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Leonard Broom (AKA Leonard Bloom): Scholar/Activist and Defender of Japanese Americans - Part 1

As is well known, in the wake of Executive Order 9066 and the roundup and confinement of West Coast Japanese Americans, a group of scholars and researchers at University of California, Berkeley created the Japanese American Evacuation and Resettlement Study, a multidisciplinary academic study on the migration, confinement, and resettlement of Japanese Americans during World War II.

The project, directed by sociologist Dorothy Swaine Thomas, received extensive funds through the University of California as well as from several private foundations. As a result, JERS was able to engage a large team of field researchers, Nisei and others, who worked in the camps compiling data. The JERS resulted in a number of publications after the war, including the books The Spoilage (1946), directed by Thomas and Richard Nishimoto; The Salvage (1952), headed by Thomas; and Jacobus tenBroek, Edward N. Barnhart, and Floyd Matson’s Prejudice, War, and the Constitution (1954). In recent decades, Peter Suzuki and other researchers have criticized JERS for its researchers’ ethical lapses and for the collusion between its staffers and the War Relocation Authority.

What is less known is that during the war years there was a separate academic project on Japanese American “evacuation” and confinement, one that operated from UCLA. Like JERS, it operated through the war years and resulted in important publications. Unlike JERS, however, it was run entirely out of a single department (Sociology), had no large staff or administration, and worked off a budget that was tiny in comparison. What is more, nobody could accuse its director of collusion with the WRA, which he viewed with a self-described “jaundiced eye.” Instead, he advocated for the rights of Japanese Americans during and after the war. For the UCLA project was the Japanese American Family Study, and its director was the remarkable scholar-activist Dr. Leonard Bloom (later known as Leonard Broom).

Leonard Bloom was born in Boston, the second of two sons of Benjamin and Mildred Bloom. He grew up in Boston’s Jewish community. During the mid-1930s, Bloom attended Boston University, where he was a student athlete, served on the college debating team and worked as a reporter for the BU News. After completing a Bachelor’s and Master’s degree at BU, he obtained a PhD in sociology from Duke University in 1937, while still only in his mid-20s. Bloom thereafter held short-term appointments at Clemson University (1937-38) and Kent State University (1938-41).

In fall 1941, Bloom was hired by University of California-Los Angeles (UCLA). It may have been only designed as a temporary appointment at first, as he took a leave from Kent State and did not cut his ties there. Whatever the case, it soon opened into a tenure-track appointment. Bloom was the only second sociologist appointed to UCLA’s then newly-established department of sociology and anthropology.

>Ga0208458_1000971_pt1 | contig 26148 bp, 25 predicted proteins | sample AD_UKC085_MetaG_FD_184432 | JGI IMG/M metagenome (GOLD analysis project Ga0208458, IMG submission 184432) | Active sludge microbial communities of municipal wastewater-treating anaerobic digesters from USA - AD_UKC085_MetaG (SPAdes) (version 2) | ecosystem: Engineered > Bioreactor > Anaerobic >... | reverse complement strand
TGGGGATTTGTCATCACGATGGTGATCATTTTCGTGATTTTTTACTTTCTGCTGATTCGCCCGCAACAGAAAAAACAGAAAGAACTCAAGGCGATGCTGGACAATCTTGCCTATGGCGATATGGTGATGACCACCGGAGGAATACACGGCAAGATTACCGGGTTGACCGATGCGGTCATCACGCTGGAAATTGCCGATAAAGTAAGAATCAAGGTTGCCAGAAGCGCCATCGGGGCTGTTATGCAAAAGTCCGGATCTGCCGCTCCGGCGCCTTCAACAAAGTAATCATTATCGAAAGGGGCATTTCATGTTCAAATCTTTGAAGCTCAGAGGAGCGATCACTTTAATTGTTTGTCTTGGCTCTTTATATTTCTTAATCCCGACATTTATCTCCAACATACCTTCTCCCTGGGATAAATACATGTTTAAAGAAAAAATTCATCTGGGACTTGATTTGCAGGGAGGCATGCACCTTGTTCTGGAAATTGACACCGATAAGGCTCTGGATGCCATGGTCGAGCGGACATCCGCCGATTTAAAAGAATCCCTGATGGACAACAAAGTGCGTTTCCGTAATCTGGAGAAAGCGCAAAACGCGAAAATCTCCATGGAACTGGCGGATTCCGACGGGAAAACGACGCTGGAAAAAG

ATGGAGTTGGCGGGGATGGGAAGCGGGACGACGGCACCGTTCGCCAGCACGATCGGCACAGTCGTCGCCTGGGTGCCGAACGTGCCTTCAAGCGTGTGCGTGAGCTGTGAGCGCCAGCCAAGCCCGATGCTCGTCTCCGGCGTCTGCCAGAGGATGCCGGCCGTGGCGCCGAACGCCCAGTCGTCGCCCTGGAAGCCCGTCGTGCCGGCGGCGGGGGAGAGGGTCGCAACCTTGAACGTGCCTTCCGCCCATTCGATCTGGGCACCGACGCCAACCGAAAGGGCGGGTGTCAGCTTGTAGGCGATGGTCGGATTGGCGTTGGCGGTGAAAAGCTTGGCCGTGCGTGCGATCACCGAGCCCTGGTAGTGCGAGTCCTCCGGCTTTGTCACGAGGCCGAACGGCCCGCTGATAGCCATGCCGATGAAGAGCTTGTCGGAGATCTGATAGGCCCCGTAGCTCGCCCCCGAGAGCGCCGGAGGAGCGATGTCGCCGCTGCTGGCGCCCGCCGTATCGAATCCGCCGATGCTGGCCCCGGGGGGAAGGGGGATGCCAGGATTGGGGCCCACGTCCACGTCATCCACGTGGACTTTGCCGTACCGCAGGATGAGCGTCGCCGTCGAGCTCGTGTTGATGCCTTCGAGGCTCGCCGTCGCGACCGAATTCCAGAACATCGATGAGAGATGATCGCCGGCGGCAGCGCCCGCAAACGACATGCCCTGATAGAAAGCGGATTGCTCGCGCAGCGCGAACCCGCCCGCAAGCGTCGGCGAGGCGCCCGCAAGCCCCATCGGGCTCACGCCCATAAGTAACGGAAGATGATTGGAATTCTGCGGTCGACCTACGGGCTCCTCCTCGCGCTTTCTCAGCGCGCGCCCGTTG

From the outset of his career, Broom maintained a strong research interest in social differentiation and stratification, and in studying the impact of government policies on diverse ethnic and racial minorities.

His PhD dissertation, on The Acculturation of the Eastern Cherokee, discussed the history and culture of the Cherokee nation in the South. While Bloom did not publish the text in book form, he spun off several related articles. Most notable among them was his 1940 article in Social Forces entitled, “Role of the Indian in the Race Relations Complex of the South.” It called attention to the tripartite racial structure of the American South and its implications for studying American race relations. Similarly, “The Acculturation of the Eastern Cherokee: Historical Aspects,” which appeared in The North Carolina Historical Review in 1942, gave a chronological account of shifts in Cherokee culture following contact with other groups.

Meanwhile, Bloom contributed a chapter, “The American Scene: The Jews of Buna,” to the 1941 anthology, Jews in a Gentile World. It discussed the social and economic integration of the Jewish population in a midwestern town [based on Akron, Ohio], and the ability of the Jews to integrate into the larger population. During this time, Bloom also expressed interest in the condition of African Americans. In a letter to a professional journal, he recommended the US government propaganda film “The Negro Soldier” as a tool for sociological teaching and research.

From page 3 of the Manzanar Free Press, August 31, 1942. Courtesy of Library of Congress.

Soon after Bloom arrived at UCLA, his Japanese American students were forced to leave school and were rounded up by the Army under Executive Order 9066. Bloom decided to launch a “longitudinal” study of how Japanese American family life was impacted by the “evacuation.” He seems to have started up work quickly: In its August 31, 1942 issue, the Manzanar Free Press reported that Ruth Riemer of UCLA, a graduate research assistant to Dr. Bloom, had visited Manzanar to help do interviews for the family study, one which the article added, “will be a longer term project to continue through and after the war.” Similarly, in July 1945 the Rockii Shimpo reported that Riemer had spent several days at Amache doing research on inmate families as part of a three-year comprehensive research project directed by Bloom.